Many Patients Receive Guideline-Nonconcordant Care for Low Back Pain
One-third of patients received opioids, more than half of whom had not received prescription NSAIDs, PT
THURSDAY, Jan. 30, 2020 (HealthDay News) -- Many patients who develop new low back pain (LBP) receive advanced imaging and opioids without having been prescribed nonsteroidal anti-inflammatory drugs (NSAIDs) or physical therapy (PT), according to a study published in the February issue of Medical Care.
Dan P. Ly, M.D., from Harvard University in Cambridge, Massachusetts, conducted a retrospective analysis of Medicare claims for 162,238 opioid-naive beneficiaries with new LBP to examine care patterns from Jan. 1, 2011, through Dec. 31, 2014. Simple rates of advanced imaging, PT, and opioid and nonopioid medication use were reported.
Ly found that 29.4 percent of patients with two or more visits for new LBP received advanced imaging within the first year; 48.4 percent of these patients received advanced imaging within six weeks of the first visit. Of patients with two or more visits for new LBP, 17.3 percent received PT, 42.2 percent received NSAIDs, 16.9 percent received a muscle relaxant, and 26.2 percent received tramadol. Overall, nearly one-third (32.3 percent) of patients with two or more visits received opioids; 52.4 and 82.2 percent of these patients had not received a prescription NSAID or PT, respectively.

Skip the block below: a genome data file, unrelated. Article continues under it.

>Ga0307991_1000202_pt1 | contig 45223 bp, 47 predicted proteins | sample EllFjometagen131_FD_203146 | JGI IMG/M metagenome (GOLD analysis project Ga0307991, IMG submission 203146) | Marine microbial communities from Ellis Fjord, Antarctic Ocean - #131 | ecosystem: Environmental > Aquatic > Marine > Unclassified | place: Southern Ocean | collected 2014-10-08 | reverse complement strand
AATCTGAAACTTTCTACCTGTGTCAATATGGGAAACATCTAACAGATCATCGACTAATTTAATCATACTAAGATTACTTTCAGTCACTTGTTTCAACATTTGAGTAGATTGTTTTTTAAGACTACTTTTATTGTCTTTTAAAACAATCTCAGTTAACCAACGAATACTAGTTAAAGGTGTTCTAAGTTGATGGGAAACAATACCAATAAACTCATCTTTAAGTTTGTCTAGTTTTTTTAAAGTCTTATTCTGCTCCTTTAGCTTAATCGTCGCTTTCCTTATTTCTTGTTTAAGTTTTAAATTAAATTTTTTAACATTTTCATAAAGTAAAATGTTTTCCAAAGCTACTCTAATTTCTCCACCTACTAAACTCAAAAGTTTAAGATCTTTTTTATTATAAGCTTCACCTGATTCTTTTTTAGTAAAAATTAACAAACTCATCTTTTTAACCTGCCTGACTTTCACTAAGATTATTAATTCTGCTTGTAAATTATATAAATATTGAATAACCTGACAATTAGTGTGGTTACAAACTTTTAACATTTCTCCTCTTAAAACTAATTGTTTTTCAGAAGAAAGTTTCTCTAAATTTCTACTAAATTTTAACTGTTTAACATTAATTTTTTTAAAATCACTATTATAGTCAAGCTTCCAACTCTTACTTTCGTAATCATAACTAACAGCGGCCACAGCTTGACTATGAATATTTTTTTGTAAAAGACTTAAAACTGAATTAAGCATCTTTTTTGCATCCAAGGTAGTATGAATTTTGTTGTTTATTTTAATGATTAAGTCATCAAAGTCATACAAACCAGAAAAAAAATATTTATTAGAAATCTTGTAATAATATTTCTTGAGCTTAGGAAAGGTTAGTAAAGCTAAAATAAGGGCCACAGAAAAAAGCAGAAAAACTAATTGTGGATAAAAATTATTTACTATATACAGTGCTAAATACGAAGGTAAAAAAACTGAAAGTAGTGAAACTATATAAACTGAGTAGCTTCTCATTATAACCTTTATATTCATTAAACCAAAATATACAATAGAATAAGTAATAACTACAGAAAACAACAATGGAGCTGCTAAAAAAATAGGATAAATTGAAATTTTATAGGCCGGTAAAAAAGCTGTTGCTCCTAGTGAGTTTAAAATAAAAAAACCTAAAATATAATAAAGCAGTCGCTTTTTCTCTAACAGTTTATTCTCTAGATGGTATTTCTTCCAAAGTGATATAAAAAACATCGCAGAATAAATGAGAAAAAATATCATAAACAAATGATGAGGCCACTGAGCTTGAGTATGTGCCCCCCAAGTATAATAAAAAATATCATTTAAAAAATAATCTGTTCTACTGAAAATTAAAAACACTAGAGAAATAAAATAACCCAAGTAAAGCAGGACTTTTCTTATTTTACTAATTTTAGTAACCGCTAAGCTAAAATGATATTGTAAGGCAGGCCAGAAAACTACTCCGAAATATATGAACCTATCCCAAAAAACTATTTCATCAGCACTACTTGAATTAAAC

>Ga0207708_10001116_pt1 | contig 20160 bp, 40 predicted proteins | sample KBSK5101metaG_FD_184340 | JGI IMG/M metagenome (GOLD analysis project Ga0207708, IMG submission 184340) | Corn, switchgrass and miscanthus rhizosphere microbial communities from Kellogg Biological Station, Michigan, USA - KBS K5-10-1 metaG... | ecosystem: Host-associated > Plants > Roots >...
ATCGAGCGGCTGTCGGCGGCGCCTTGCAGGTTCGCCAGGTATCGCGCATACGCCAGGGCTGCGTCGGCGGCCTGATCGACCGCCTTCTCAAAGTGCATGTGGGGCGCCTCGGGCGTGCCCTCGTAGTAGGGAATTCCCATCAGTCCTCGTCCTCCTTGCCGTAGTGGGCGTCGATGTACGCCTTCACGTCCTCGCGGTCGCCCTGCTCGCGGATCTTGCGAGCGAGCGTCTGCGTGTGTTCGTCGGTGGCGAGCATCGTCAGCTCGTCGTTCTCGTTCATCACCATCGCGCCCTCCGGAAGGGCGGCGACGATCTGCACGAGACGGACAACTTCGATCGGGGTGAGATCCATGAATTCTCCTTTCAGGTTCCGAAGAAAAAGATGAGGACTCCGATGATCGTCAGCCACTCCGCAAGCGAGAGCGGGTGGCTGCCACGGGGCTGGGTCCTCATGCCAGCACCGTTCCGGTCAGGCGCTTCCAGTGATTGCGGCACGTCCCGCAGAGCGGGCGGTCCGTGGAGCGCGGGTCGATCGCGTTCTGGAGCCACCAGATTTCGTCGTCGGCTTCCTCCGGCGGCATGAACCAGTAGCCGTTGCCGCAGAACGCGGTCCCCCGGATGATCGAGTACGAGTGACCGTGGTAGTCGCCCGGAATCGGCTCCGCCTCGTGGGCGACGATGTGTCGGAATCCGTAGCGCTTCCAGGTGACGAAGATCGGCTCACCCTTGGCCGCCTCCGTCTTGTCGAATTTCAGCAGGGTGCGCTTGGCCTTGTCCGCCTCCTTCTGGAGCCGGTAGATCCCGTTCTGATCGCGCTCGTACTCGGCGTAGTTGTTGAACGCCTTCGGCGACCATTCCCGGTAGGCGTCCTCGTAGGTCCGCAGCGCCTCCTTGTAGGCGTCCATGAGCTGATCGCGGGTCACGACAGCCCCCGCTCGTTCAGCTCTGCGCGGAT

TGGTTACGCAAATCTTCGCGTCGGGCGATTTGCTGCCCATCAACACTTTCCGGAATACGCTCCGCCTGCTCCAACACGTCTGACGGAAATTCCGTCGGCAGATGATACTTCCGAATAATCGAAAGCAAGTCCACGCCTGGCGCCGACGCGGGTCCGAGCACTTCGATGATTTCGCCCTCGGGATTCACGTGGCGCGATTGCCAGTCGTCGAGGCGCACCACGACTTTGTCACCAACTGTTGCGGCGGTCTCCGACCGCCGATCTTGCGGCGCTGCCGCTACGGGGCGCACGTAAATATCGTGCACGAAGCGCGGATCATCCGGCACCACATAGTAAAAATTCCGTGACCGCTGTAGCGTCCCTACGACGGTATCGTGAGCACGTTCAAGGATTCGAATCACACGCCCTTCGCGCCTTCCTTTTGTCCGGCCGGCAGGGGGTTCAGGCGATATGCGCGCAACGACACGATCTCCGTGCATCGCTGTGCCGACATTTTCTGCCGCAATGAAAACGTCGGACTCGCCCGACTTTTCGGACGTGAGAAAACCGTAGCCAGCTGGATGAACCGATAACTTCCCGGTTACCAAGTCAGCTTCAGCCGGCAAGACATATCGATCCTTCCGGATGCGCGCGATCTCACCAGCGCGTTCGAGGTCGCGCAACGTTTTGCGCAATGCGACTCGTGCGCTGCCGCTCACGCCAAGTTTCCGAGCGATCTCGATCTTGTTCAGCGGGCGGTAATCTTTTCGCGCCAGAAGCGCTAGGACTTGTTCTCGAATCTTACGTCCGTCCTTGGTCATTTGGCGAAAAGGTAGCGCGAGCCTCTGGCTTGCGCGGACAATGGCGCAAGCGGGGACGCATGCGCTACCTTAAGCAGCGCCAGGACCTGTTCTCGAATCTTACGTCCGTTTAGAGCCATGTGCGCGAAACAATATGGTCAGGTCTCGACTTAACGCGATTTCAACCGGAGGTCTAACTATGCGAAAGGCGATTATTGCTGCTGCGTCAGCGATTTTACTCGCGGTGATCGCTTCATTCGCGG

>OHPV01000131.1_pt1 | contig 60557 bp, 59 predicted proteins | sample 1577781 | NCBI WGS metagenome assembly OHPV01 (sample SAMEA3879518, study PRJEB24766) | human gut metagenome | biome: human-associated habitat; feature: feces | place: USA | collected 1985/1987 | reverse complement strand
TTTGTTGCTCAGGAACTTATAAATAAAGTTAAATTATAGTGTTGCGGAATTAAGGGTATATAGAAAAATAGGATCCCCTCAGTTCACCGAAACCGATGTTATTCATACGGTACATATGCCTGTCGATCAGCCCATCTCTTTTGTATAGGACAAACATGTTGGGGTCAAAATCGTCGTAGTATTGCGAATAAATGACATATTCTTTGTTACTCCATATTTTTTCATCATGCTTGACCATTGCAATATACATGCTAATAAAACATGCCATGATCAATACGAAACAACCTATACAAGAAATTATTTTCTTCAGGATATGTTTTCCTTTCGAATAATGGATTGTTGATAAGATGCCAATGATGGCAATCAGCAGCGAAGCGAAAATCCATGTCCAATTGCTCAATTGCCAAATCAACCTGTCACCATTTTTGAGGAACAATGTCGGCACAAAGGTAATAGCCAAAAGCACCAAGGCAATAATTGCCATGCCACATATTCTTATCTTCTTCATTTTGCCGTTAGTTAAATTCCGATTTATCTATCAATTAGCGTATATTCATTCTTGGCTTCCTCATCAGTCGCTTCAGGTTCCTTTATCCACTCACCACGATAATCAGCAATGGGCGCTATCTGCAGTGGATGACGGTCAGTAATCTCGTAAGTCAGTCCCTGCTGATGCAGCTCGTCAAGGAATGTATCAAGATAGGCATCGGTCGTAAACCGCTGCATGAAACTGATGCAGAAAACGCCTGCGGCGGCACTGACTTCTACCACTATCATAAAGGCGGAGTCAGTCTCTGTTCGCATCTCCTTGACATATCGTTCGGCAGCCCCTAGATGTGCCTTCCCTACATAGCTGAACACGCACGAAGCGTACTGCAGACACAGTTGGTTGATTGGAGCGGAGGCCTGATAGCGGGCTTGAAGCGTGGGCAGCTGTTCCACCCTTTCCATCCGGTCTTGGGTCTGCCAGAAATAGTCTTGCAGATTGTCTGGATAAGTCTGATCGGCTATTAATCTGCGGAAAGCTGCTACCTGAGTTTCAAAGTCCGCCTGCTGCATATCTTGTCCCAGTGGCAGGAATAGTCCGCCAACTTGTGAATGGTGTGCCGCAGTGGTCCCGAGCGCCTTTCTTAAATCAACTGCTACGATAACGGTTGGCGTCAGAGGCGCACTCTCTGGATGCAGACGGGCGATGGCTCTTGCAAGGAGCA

"Many patients who develop new LBP receive guideline nonconcordant advanced imaging and opioids before other modalities like PT and prescription NSAIDs," Ly writes. "Other studies, including qualitative studies and surveys, may better delineate barriers to the use of these therapies for LBP."